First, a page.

They [the courts] will give the sense of every article of the constitution, that may from time to time come before them. And in their decisions they will not confine themselves to any fixed or established rules, but will determine, according to what appears to them, the reason and spirit of the constitution. The opinions of the supreme court, whatever they may be, will have the force of law; because there is no power provided in the constitution that can correct their errors, or control their adjudications. From this court there is no appeal. And I conceive the legislature themselves, cannot set aside a judgment of this court, because they are authorised by the constitution to decide in the last resort. The legislature must be controlled by the constitution, and not the constitution by them. They have therefore no more right to set aside any judgment pronounced upon the construction of the constitution, than they have to take from the president, the chief command of the army and navy, and commit it to some other person. The reason is plain; the judicial and executive derive their authority from the same source, that the legislature do theirs; and therefore in all cases, where the constitution does not make the one responsible to, or controllable by the other, they are altogether independent of each other.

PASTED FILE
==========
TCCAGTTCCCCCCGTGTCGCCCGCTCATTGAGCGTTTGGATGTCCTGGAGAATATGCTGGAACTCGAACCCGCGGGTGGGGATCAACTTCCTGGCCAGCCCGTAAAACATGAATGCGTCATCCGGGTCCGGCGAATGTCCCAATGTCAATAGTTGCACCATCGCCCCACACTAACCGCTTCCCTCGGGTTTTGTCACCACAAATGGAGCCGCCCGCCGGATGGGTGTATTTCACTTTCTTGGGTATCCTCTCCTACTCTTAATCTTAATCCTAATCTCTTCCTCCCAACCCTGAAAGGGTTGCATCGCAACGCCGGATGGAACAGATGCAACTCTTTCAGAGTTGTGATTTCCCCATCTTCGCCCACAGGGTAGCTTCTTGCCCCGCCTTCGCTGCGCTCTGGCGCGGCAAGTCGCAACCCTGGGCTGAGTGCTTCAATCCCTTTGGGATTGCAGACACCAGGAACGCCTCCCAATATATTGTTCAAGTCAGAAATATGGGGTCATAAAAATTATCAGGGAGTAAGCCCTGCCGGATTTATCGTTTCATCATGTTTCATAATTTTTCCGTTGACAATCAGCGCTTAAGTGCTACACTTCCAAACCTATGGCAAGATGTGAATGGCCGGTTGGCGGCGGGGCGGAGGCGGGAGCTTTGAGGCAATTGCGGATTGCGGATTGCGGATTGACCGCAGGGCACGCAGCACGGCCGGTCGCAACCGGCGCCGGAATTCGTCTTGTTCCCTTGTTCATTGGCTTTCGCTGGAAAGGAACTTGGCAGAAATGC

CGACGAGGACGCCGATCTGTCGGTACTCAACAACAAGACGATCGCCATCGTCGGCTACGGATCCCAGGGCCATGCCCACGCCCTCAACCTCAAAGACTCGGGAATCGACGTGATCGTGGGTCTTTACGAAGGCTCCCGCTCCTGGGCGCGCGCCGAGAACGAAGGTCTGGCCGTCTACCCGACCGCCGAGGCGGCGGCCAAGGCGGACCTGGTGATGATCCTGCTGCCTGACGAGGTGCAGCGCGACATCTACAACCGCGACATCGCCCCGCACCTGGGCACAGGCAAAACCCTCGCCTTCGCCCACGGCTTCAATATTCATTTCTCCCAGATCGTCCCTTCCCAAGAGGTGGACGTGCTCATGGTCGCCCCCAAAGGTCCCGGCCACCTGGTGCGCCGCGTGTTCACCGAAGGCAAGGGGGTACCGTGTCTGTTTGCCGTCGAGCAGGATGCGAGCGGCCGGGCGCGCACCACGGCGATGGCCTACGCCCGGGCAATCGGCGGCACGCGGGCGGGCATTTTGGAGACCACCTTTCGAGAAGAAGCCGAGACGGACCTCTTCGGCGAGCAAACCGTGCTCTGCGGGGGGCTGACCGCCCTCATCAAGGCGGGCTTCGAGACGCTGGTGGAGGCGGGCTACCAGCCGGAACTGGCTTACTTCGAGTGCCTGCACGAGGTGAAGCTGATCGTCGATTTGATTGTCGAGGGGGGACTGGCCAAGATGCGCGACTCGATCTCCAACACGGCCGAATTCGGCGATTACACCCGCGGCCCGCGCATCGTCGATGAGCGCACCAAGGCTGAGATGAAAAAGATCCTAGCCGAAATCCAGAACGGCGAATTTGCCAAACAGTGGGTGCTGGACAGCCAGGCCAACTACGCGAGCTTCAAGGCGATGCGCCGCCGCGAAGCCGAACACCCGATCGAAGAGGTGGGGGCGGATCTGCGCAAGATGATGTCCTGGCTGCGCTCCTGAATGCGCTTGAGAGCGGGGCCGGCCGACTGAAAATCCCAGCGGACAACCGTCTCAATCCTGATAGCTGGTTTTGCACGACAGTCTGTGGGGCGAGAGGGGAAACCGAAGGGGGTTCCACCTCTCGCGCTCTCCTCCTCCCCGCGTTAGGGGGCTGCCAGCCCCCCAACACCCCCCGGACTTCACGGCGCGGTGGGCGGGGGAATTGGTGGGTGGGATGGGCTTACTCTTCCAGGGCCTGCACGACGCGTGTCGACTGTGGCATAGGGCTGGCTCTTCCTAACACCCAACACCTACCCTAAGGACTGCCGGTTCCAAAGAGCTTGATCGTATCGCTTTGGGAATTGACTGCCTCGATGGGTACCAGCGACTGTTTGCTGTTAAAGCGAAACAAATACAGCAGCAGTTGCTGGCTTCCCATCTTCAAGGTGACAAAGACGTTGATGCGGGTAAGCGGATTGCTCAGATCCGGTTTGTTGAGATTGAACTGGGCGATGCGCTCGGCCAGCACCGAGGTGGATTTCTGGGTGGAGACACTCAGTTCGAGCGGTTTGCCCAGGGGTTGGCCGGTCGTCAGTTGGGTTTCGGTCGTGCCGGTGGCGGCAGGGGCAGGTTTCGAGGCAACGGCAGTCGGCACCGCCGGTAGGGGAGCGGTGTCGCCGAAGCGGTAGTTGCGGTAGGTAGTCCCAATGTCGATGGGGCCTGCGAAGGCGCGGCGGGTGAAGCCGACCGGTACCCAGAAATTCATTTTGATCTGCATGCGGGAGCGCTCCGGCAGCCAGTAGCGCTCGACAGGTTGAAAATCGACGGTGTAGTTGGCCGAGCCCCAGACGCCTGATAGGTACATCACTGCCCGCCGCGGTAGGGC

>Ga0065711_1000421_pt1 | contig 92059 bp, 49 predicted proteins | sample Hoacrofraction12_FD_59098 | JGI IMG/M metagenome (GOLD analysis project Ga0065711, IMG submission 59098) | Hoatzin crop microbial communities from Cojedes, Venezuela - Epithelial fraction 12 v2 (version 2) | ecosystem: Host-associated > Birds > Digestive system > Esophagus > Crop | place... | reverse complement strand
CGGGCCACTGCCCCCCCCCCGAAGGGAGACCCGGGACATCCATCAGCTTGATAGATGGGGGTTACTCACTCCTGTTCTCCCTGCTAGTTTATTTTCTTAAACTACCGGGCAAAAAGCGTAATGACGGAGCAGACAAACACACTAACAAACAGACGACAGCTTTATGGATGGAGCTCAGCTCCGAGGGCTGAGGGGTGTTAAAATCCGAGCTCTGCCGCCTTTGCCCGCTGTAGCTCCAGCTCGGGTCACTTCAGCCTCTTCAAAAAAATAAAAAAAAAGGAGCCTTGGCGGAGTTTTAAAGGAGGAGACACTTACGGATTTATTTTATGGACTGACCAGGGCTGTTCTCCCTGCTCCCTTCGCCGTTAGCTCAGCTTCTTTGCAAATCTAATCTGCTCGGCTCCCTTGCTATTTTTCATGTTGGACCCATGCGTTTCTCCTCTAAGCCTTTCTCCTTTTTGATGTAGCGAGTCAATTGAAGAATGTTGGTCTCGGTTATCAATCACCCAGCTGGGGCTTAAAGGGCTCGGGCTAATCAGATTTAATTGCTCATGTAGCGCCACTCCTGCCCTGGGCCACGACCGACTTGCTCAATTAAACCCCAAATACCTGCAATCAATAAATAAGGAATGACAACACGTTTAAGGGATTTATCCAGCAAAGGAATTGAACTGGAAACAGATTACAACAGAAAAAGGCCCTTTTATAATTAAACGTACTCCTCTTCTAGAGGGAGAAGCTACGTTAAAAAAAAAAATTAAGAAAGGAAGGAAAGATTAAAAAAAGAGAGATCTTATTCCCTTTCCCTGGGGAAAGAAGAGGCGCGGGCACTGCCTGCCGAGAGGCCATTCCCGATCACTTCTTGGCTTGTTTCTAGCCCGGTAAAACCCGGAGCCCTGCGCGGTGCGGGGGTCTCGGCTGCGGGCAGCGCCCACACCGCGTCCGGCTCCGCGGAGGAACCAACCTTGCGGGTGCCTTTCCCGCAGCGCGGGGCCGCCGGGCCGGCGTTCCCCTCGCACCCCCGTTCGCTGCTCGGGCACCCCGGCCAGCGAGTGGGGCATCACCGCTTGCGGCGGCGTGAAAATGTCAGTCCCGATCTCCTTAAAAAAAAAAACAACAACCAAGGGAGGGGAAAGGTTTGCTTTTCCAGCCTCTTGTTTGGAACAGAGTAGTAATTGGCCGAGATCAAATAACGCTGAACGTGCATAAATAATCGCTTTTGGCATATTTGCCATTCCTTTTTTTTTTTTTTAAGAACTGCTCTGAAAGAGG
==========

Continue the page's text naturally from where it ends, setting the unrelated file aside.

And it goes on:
The judicial power will operate to effect, in the most certain, but yet silent and imperceptible manner, what is evidently the tendency of the constitution: I mean, an entire subversion of the legislative, executive and judicial powers of the individual states. Every adjudication of the supreme court, on any question that may arise upon the nature and extent of the general government, will affect the limits of the state jurisdiction. In proportion as the former enlarge the exercise of their powers, will that of the latter be restricted.
That the judicial power of the United States, will lean strongly in favor of the general government, and will give such an explanation to the constitution, as will favor an extension of its jurisdiction, is very evident from a variety of considerations.